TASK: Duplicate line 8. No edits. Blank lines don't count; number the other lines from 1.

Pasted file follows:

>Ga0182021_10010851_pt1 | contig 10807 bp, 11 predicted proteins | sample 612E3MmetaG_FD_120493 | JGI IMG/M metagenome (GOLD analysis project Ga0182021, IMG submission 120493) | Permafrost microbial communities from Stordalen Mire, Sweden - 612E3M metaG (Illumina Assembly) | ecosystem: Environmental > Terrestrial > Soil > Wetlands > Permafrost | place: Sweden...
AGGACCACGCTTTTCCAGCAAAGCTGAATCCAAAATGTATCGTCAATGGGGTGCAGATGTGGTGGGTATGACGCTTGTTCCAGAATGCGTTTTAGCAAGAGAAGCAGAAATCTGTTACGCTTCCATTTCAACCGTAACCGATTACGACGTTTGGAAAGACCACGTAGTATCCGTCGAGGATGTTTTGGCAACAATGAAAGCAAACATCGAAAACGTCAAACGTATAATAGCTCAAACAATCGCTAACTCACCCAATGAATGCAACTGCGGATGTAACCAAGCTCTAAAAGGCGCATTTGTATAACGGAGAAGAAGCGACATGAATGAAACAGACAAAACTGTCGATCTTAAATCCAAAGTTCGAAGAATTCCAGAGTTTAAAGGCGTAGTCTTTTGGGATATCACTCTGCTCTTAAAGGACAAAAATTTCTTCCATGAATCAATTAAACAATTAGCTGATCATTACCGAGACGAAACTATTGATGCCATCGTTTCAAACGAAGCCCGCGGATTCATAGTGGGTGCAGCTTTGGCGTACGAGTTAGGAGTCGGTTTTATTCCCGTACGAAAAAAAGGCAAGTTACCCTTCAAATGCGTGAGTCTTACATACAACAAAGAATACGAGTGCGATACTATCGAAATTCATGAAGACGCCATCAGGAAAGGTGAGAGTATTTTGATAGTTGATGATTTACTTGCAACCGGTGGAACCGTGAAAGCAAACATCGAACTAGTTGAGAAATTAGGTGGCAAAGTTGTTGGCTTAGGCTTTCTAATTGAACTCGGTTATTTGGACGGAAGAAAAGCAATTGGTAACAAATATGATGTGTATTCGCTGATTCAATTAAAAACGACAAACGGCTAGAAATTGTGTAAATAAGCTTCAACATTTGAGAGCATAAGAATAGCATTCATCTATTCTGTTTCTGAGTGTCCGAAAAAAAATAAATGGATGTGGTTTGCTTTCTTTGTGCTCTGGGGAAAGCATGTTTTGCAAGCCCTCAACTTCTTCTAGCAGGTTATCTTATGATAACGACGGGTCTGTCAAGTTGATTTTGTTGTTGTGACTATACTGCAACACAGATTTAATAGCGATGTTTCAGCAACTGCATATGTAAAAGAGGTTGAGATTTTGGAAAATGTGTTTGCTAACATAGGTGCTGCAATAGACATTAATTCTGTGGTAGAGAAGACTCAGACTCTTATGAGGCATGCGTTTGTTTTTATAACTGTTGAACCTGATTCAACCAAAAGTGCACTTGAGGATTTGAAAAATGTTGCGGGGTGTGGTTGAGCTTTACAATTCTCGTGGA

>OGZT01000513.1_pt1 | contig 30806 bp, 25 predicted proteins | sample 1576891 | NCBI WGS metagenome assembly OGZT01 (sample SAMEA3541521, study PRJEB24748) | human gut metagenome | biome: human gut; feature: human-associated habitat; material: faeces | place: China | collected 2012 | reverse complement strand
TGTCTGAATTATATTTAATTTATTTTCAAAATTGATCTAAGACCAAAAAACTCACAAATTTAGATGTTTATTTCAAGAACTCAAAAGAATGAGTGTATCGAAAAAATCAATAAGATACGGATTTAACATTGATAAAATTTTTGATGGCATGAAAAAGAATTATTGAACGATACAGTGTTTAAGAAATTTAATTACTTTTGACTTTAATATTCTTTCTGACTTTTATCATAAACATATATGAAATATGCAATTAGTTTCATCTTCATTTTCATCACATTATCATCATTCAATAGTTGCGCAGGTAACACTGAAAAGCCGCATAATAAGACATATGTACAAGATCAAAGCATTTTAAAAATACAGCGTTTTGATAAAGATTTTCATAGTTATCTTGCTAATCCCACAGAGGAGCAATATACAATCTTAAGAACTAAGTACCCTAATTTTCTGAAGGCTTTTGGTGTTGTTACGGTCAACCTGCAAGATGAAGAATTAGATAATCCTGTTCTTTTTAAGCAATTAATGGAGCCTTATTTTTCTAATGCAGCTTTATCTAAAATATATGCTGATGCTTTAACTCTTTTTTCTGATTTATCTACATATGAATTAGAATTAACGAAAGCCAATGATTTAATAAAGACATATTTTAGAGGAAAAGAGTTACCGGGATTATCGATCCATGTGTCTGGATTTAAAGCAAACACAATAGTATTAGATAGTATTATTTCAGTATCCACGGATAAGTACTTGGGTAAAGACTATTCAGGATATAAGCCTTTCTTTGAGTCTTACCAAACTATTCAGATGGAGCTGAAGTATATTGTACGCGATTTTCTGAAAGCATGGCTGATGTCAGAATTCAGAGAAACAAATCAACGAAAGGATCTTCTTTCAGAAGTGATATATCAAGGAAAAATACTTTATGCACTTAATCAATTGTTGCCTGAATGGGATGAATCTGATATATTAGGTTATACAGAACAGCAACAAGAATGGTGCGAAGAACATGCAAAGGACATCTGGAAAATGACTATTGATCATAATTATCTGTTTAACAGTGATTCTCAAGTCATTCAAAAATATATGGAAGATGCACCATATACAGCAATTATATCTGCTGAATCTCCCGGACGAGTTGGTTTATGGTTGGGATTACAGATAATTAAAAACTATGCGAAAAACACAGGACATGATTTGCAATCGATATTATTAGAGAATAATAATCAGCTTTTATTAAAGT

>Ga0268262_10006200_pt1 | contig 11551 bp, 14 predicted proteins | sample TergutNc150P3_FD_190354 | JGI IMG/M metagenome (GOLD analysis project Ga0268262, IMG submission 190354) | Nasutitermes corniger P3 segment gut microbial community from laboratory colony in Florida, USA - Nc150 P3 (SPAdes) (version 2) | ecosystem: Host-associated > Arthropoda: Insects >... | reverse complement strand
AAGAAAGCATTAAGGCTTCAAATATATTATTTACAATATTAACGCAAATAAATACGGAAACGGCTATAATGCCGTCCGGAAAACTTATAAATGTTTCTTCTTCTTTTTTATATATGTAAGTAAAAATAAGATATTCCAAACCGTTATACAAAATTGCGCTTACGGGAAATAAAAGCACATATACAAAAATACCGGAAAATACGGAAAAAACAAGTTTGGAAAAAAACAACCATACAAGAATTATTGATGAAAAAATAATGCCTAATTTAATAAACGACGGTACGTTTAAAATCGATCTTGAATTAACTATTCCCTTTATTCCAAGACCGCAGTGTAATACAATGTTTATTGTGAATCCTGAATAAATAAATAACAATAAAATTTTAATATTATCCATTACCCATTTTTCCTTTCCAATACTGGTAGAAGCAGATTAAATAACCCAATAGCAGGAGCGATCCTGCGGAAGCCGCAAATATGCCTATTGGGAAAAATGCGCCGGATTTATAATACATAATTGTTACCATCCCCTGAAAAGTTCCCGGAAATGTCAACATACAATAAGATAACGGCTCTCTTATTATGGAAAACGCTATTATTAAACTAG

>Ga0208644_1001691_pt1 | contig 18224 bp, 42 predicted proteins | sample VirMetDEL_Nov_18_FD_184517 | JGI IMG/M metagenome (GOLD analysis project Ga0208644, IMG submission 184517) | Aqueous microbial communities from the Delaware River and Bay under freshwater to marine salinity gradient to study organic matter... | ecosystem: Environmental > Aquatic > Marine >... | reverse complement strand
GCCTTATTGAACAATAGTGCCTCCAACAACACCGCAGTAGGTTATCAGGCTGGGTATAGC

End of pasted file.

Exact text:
GCCTTATTGAACAATAGTGCCTCCAACAACACCGCAGTAGGTTATCAGGCTGGGTATAGC